Not All Salt is Created Equal
by Mark A. Carroll
During the last visit to my cardiologist, I was surprised to hear him say, “You must stop eating salt. No chips or anything with a lot of salt.” This is a request heard all over the world; advice given by thousands of cardiologists to their patients. My test results and his comment took me by surprise. I thought I was doing a good job dealing with salt. I have been cognizant of salty foods and overly salted products for years and had done my best to avoid them. And yet, I am now told I need to stop eating salt.
What to Do?
So, my next logical step was to have a conversation with my daughter. She is an Invasive Cardiovascular Technologist (CVT), and has been working with cardiologists in a cardiac catheterization lab for over a year. To my surprise, her response was, “I have been using Himalayan salt for a while now and my blood pressure has actually gone down.” I thought to myself; “wait a minute, why did my cardiologist tell me to stop eating salt if it can actually help me with hypertension…am I missing something?”
As it turns out, I was missing something. After much research I came to the conclusion that not all salt is created equal. Some salt is “created” for ease of use, or should I say self-abuse, while others are available as healthy alternatives to the salt Mom put on our table for years, readily available for my brothers, sister and I to sprinkle liberally on everything she cooked. And we took advantage of every tiny grain. As it turns out, my cardiologist is correct (well, sort of). It all depends on what type of salt you are consuming.
Since I don’t have a lot of space to expound on my findings, I thought I would point out some of the positive things I discovered. The most positive was the fact that our bodies actually need salt to survive and there are some types of salt that are more beneficial than others. My daughter’s comments prompted me to research one particular type of salt, Himalayan.
Himalayan salt is a holistic salt complete with all-natural elements. The benefits of natural Himalayan salt include:
- Helps to regulate hydration
- Promotes healthy pH balance in our cells, particularly our brain cells
- Is a natural anti-histamine
- Supports respiratory health and promotes sinus health
- Helps to prevent muscle cramps
- Promotes bone strength
- Promotes vascular health
What…does the last point actually say “promotes vascular health?” Shouldn’t that read “destroys vascular health?” I thought so at first, but then I did a little more research. As it turns out, there is a concoction you can mix that is reported to actually help lower your blood pressure. It’s a combination of natural salt and purified water.
I learned a new definition of an old word while doing my research as well — sole. Not filet of sole, though many will tell you this is beneficial. Not a sole survivor, the benefit of which is obvious. No, I’m talking about sole (pronounced Solay), water that has been fully saturated with a natural salt, and in this case, Himalayan Salt.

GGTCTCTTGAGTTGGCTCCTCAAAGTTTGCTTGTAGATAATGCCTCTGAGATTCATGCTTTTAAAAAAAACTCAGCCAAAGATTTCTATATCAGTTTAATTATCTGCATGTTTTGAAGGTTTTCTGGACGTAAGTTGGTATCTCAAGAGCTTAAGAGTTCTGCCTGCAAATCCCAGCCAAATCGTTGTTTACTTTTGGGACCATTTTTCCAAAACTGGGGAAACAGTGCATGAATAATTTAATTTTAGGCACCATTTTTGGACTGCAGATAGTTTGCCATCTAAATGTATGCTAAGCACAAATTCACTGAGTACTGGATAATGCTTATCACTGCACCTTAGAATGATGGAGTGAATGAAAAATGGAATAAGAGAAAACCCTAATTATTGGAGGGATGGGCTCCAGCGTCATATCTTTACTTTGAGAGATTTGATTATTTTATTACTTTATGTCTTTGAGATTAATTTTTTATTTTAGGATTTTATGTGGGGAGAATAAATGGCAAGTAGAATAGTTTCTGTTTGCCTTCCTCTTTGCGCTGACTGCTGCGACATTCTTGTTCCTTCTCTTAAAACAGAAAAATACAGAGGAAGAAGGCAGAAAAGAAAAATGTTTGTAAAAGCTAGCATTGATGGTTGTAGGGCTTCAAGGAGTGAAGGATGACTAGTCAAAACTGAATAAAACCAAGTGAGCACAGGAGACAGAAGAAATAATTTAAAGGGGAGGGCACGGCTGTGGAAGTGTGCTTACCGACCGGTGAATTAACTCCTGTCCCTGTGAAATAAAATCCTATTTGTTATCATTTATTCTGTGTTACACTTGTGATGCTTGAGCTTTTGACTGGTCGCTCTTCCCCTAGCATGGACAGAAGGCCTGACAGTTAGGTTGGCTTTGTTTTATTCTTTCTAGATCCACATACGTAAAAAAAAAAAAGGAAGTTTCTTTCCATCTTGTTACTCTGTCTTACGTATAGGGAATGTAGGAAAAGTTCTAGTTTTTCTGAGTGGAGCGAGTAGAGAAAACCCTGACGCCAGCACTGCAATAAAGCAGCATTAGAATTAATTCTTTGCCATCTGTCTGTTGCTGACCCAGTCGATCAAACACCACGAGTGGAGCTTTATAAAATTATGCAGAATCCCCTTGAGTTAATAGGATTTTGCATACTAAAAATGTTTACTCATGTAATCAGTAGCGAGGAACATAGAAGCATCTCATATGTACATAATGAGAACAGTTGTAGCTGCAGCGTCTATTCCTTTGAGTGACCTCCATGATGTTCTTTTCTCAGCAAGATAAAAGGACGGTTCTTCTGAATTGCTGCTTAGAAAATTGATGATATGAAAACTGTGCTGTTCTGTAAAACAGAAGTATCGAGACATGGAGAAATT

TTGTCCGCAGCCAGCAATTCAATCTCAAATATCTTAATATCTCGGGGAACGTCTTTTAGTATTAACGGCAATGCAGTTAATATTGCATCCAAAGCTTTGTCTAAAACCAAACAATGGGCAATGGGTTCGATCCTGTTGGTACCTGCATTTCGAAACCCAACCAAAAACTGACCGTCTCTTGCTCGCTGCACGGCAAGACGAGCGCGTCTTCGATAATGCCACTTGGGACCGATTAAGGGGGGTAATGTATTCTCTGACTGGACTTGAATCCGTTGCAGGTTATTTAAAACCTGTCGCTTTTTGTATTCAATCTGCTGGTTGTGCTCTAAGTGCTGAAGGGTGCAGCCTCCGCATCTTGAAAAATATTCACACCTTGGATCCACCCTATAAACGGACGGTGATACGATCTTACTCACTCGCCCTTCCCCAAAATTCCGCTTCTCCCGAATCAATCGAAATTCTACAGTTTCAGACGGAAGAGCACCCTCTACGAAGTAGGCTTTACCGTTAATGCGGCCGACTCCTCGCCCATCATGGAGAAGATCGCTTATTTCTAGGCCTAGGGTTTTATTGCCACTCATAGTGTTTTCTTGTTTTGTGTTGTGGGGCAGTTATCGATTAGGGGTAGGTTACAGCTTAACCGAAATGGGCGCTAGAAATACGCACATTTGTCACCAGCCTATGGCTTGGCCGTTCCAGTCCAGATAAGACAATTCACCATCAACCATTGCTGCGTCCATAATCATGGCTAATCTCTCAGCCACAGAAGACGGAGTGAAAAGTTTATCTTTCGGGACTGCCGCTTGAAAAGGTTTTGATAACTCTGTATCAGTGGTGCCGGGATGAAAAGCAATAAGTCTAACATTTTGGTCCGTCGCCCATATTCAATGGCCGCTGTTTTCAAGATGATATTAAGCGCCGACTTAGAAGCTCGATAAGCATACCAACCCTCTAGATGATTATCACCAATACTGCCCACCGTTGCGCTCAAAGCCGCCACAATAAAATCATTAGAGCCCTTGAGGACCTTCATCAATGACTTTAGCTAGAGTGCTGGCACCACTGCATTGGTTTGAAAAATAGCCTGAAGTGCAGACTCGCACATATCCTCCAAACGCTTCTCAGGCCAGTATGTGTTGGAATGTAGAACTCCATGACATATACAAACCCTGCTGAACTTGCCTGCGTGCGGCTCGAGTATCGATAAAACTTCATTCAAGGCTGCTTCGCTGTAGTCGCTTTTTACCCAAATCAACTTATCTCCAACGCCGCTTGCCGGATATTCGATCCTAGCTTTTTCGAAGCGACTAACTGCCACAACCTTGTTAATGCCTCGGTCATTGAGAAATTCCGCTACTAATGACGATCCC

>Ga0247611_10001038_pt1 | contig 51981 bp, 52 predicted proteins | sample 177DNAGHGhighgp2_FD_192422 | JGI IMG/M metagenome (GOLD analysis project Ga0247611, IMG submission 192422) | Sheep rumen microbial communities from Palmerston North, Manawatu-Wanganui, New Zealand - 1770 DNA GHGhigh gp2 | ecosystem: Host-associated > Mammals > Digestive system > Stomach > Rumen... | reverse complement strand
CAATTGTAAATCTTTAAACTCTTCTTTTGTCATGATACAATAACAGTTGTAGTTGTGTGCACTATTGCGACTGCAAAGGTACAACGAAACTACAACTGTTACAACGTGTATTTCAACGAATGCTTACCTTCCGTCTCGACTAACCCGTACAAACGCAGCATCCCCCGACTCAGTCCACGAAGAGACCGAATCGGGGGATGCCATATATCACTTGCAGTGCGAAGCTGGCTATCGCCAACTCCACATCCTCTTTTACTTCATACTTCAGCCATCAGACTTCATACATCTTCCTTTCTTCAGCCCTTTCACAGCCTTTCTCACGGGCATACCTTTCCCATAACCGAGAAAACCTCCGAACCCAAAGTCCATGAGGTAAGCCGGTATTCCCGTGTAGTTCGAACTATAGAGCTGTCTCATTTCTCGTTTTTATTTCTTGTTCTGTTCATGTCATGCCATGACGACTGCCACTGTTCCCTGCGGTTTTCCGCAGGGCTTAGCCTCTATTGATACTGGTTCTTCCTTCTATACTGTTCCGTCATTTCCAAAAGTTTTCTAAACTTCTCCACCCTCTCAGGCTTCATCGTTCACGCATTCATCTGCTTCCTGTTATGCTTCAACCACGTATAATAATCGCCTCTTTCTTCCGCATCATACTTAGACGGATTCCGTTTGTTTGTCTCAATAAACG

How it’s Made
Here is the simple formula: Fill a glass jar about ¼ full of Himalayan salt. Add filtered water to 1″ from the top. Put on a non-metallic lid and shake gently (not you, the jar). Leave overnight to let salt dissolve. After 24 hours, if there is salt at the bottom of the jar, your Sole is ready to use. If all the salt has dissolved, add more, shake (the jar), and wait another 24 hours. Once some salt remains after waiting 24 hours, your sole is ready (that’s a 26% solution, thank you chemistry class). This mixture will last indefinitely, as salt is naturally anti-bacterial and anti-fungal. Add more salt and water as needed to keep the jar full. To drink (yes, I said drink), add one teaspoon full to a glass of purified water each morning before eating or drinking anything else. Do not add more, especially starting off. Work up slowly if this causes a detox reaction or a headache.
I was so impressed by the discovery of this concoction that I have decided to test it out for myself, since I currently live with what I like to call elevated blood pressure. I personally don’t like the sound of the word hypertension; it makes me hyper, which leads to a lot of tension. I like the thought of being able to lower my blood pressure naturally. I look forward to including the results of my personal experience with this concoction in the October edition of this newsletter. If things don’t work out as planned, I’m asking my daughter in advance to write the follow up article…as well as my obituary. Please be kind, I’ve been a good dad!
Mark A. Carroll is the Executive Editor of Developing Healthy Habits™. For the past 18 years, Mark has focused on a well written and clearly presented newsletter that is devoted to empowering individuals to make educated decisions related to their health and wellness.
Mark decided from the beginning that he did not want “infomercials” in his publication. He knew that, if a reader was to trust the information printed, it must be from a third party and not someone specifically trying to “sell” something. He has stuck to that plan since the first edition.
References available upon request.